Who’s sets objectives: Legal, Business lines or IT?


Middle of the road: legal counsel
A majority of organizations are relying on legal counsel to establish objectives for the integrity, availability and confidentiality of information.


However, for the 7-in-10 organizations using legal counsel to drive and manage these objectives, the track-record is mixed, with data-loss and theft rates ranging from 3 events per year to as many as 15 such events.

In contrast, organizations where business divisions establish and maintain these objectives are much more prone to data loss and theft: at rates of 16 or more customer data loss events each year.  In some cases, firms are suffering from many tens-of-such events.

Best performers
Organizations with the fewest loss or theft of sensitive customer data, at less than 3 such events each year, are relying on IT to establish and maintain objectives for information integrity, availability and confidentiality.

Stakeholders, Owners and Policy Managers
Truth-be-told, objectives for information integrity, availability and confidentiality differ, depending on the information, the business processes involved, risk-factors, IT systems and applications involved, controls that are in place to manage risk, and legal and regulatory demands among others. Complications such as Country and regional laws, cultures, third-party providers, and reporting requirements only add to the complexity in managing sensitive business information. 

While many organizations employ an “ownership” concept for IT assets and information based on budgets in business lines, this is not the same nor to be confused with managing policies and controls for managing risks related to the use of information and IT assets.

The evidence is clear: IT should be in charge of establishing and managing objectives for information integrity, availability and confidentiality, with input from all relevant stakeholders.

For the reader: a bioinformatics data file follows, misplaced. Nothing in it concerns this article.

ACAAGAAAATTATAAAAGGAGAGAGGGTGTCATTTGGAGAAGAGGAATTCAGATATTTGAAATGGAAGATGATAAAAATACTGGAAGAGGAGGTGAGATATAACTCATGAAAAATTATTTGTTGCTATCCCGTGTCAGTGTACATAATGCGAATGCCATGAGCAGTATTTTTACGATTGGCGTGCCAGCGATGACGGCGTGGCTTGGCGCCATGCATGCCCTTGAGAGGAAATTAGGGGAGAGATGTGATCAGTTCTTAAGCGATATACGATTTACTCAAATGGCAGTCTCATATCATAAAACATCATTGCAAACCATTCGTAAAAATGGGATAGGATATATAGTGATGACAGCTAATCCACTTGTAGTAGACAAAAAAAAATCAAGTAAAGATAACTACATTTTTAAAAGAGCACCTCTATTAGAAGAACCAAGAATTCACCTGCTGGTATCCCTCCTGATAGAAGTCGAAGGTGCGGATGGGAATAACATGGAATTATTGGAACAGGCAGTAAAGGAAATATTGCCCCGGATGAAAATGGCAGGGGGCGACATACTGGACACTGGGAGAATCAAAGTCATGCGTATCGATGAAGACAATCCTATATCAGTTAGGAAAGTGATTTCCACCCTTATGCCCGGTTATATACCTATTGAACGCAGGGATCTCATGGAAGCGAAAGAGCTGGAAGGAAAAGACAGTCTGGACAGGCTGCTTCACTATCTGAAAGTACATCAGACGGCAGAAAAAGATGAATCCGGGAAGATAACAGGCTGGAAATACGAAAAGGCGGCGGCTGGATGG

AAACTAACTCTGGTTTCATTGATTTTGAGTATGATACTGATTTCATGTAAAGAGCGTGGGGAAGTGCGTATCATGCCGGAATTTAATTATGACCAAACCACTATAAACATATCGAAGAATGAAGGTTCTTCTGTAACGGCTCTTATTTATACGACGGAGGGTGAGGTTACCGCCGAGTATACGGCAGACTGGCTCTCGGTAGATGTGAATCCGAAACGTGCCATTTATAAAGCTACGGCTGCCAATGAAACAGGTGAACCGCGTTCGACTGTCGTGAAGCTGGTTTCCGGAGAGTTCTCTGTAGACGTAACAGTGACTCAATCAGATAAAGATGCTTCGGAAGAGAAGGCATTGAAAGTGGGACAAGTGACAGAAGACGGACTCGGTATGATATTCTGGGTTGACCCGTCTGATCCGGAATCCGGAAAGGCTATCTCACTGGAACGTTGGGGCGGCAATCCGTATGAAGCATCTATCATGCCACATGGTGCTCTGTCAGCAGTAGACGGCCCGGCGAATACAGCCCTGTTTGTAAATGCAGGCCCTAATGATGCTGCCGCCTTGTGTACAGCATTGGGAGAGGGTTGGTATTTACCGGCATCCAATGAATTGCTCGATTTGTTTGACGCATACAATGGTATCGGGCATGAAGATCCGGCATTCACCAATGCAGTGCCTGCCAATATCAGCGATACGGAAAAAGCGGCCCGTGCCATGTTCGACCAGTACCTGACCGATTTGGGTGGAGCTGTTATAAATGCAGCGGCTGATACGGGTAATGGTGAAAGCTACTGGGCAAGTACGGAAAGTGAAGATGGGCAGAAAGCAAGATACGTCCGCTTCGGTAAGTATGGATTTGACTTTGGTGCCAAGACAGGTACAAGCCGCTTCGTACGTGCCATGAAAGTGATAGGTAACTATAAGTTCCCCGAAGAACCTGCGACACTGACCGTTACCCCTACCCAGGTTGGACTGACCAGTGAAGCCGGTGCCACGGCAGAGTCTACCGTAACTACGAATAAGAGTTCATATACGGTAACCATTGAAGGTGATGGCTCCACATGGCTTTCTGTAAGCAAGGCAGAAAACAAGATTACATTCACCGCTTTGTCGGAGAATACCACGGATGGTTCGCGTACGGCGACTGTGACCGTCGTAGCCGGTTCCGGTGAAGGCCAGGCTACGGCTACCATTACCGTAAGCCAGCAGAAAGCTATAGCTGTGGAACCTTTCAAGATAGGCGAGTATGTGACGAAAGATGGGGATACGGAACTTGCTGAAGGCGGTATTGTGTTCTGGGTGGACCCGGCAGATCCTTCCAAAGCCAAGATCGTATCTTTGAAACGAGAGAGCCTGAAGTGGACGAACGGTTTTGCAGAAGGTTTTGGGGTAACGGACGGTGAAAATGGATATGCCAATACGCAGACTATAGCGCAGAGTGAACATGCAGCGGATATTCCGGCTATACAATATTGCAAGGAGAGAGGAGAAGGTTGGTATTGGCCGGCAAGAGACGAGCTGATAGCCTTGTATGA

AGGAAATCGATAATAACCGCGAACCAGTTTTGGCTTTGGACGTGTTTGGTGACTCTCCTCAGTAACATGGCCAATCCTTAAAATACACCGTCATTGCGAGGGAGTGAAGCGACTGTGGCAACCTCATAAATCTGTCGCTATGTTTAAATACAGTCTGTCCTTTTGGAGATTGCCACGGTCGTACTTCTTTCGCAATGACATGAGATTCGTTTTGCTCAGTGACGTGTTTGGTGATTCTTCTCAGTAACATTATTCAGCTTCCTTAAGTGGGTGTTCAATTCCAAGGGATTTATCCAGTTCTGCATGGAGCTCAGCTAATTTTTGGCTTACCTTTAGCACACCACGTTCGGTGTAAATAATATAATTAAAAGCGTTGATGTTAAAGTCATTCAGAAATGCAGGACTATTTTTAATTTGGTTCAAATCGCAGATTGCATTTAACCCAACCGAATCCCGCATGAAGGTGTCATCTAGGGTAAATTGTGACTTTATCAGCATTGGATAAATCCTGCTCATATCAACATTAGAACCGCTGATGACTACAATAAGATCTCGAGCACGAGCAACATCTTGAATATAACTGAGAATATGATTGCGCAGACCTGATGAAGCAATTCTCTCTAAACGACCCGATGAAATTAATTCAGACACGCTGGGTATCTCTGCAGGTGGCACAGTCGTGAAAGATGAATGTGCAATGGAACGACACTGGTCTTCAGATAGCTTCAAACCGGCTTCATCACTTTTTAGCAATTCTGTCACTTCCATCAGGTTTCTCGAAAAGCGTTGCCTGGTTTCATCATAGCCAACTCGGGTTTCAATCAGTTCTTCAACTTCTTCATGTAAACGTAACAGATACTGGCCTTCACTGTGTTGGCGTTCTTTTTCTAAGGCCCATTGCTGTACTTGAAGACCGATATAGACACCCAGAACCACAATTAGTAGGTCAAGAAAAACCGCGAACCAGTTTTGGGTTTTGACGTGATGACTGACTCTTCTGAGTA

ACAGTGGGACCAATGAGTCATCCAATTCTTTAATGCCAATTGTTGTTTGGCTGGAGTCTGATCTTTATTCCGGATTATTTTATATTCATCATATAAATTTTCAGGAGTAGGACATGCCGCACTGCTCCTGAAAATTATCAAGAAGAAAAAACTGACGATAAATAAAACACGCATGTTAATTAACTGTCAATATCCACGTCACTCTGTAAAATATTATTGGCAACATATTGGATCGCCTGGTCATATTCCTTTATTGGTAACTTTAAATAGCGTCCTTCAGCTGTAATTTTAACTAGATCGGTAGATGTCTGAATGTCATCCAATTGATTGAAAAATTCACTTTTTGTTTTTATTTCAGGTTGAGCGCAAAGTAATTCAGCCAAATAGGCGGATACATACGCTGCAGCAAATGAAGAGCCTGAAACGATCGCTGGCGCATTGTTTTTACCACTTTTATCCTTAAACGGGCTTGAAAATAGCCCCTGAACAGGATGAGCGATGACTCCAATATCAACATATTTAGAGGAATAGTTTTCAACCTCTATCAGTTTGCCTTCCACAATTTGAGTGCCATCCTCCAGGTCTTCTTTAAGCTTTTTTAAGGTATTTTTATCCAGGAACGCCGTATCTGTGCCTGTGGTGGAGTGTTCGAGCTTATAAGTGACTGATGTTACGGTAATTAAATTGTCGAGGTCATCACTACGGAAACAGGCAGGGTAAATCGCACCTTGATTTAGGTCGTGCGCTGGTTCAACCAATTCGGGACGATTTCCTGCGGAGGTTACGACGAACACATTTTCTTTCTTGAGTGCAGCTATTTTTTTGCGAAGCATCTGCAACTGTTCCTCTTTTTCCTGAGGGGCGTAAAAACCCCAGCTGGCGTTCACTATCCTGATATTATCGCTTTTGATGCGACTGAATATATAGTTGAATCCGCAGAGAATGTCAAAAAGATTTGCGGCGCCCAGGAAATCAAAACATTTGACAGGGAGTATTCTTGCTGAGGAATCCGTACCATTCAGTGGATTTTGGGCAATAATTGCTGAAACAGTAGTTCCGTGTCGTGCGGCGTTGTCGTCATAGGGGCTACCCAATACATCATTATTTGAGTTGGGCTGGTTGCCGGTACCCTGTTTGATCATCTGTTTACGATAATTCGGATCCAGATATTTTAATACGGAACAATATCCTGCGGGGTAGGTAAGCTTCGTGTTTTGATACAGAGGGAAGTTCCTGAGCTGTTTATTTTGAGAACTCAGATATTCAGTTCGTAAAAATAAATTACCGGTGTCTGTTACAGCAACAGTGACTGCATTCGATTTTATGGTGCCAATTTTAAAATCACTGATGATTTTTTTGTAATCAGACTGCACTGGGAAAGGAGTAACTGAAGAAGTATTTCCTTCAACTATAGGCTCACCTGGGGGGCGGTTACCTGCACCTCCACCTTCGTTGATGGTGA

More information from latest research is available at:

Jim Hurley


One Response to “Who’s sets objectives: Legal, Business lines or IT?”

  1. Stephen Says:

    Gentlemen, with all due respect, none of the options are near appropriate.

    Keep in mind that when a data breach is identified and the alarms have gone off, it is the financial and security executives who feel the most pain (when the digital dust settles). They are the ones who have to pick up the forensic mess of Who? What? Where? When? How do we determine the cost of loss?

    This is where the CFO and Senior Security Officer of any SaaS operation are held accountable. And, the fall back question is beginning to point to the liability “elephant-in-the-room”. How much did this cost us?

    Another issue: Should we have purchased data (breach) insurance?

    SLA’s don’t cut it anymore.

    Eventually the stakeholder’s and collective objectives you mention do have a say as to IT policy, but the cost of loss is always where the decision buck stops…where data liability and the end result meet. IT policy should include the Chief Financial (insurance) Officer, because he is who writes the lack of coherent IT policy or the “IT loss” checks.

    IT policy and “risk of data loss” require cover.


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